USDA defines AWEP as a program that, “promotes ground and surface water conservation, or improves water quality on eligible agricultural lands. The intent of AWEP is for the Federal government to leverage investment in natural resources conservation along with services and non-Federal resources of other eligible partners. Individual producers are not eligible to submit a partnership proposal.” Since 2009, the Council has utilized over $1.3 million in federal water-farm specific funding to leverage monies from DEP. AWEP projects directly benefit watershed farms by subsidizing construction projects – such as manure storage and barnyard feeding areas impacting water quality – which a farmer could not possibly afford to remedy on his own.
A major success story in the NYC Watershed’s agricultural conservation efforts is a stream buffers initiative, the Conservation Reserve Enhancement Program (CREP). Buffers keep waste from cows out of streams and mitigate soil erosion from streambanks. When CREP is implemented on a farm, it often leads to the installation of fencing to keep livestock from drinking from the stream along with an alternative water source away from an environmentally sensitive area where water quality could be impacted. Although this concept is not the most technically-advanced approach to watershed management, its widespread application has a major benefit. Since the program was initiated in the NYC Watershed 13 years ago, over 2,000 acres of stream buffers have been set aside, protecting water quality from streambank erosion.
Education programs at the Council also benefit from the Farm Bill. The Catskills region has benefitted from the increase in small farmers observed nationwide in recent years. In order to address the needs of these beginning farmers, Council staff in the Farm to Market Program has utilized funding through the Beginning Farmer and Rancher Development Program. The Northeast Beginning Farmer Project provides guidance to regional practitioners in how to help start-up farmers find success. With this guidance, recent initiatives including Catskills FarmLink and Catskills CRAFT have been established to grow the network of beginning farmers in the Watershed region.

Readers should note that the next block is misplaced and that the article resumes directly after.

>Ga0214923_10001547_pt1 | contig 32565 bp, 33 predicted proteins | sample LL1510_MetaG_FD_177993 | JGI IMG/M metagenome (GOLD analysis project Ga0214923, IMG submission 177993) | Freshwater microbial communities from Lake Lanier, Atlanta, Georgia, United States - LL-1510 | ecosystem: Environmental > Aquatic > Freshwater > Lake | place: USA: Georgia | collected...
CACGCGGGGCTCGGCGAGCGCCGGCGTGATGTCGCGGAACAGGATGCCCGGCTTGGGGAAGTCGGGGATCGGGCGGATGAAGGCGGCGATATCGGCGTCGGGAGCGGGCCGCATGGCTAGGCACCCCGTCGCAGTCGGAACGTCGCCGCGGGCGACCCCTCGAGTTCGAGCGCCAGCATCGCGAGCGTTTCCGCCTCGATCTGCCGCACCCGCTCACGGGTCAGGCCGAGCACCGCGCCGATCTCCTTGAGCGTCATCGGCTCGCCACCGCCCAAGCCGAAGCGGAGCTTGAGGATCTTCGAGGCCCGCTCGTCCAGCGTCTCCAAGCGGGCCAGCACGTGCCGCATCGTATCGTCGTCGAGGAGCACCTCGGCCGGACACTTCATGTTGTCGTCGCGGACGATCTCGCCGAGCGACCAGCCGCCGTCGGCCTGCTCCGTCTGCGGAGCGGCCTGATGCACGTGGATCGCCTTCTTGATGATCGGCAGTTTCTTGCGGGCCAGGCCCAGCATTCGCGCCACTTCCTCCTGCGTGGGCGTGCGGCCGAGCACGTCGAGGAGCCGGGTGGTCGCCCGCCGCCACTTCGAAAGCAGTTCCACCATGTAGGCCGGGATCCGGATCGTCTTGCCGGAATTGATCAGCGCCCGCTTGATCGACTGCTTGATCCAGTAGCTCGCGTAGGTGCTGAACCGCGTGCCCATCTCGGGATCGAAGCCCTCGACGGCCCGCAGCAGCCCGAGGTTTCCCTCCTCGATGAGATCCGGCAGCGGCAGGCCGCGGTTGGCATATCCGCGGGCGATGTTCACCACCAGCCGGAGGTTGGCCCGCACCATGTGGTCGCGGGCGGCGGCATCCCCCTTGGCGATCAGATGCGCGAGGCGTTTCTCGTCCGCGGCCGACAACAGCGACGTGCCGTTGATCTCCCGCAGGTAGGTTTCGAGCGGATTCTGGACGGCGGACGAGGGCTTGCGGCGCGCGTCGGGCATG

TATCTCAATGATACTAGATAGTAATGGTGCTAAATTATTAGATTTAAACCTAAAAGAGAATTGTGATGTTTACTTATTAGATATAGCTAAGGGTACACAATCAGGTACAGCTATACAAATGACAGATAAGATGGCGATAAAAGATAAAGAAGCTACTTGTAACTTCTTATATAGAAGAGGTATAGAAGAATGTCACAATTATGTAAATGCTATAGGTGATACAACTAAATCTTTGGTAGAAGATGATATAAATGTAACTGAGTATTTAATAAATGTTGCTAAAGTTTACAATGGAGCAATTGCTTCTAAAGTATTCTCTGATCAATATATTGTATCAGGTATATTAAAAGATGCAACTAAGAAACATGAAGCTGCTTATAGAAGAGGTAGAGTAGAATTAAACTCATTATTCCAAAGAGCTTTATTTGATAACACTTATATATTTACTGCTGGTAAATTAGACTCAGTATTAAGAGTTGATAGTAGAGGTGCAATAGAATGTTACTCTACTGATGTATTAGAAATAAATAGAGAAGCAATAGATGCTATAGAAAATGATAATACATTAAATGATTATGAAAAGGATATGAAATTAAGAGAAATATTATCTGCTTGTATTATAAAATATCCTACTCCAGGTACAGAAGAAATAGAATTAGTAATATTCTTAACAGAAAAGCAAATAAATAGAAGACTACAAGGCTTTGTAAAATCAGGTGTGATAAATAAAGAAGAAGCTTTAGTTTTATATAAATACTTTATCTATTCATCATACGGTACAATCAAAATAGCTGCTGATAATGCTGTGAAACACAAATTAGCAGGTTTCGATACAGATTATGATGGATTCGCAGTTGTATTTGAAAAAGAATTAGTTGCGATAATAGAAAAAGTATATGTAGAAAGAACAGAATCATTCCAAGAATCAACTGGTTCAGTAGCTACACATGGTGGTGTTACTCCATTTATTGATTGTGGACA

The Conservation Title in the Farm Bill benefits farmers and NYC residents alike. By providing Payment for EcoSerivces to landowners at the source where pollution problems arise allows the City to keep water clean from the start. Farm Bill initiatives also benefit farmers by providing them monetary rewards for accepting environmental practices related to water and land conservation. These federal programs also provide access to technical assistance (primarily through the USDA’s Farm Service Agency and Natural Resource Conservation Service) through the Council’s Agriculture and Forestry Programs. These programs also provide for a watershed management industry that employs over 6000 DEP employees, 50 Council staff, and countless thousands through third-party contracts. DEP’s legislative team supports a strong Conservation Title because many government programs contained therein provide direct incentive payments to watershed farmers for implementing specific conservation practices that help protect NYC’s water supply.
For DEP, which is the primary funder of the Council’s Watershed Agricultural and Forestry Programs, the Farm Bill represents a valuable opportunity for accessing federal dollars to compliment and/or supplement DEP funding commitments in support of broader watershed protection efforts. By helping offset City funding commitments, Farm Bill funding benefits NYC water consumers who pay water and sewer rates, which in turn help fund DEP’s various watershed protection programs. The NYC water user can easily access one of the world’s best drinking water sources right from the tap. This Payment for EcoServices approach to watershed management benefits all involved, from watershed community to City water consumer.
For additional details on Farm Bill funding in the NYC Watershed, review the annual report of the agricultural program or visit the Council online at www.nycwatershed.org.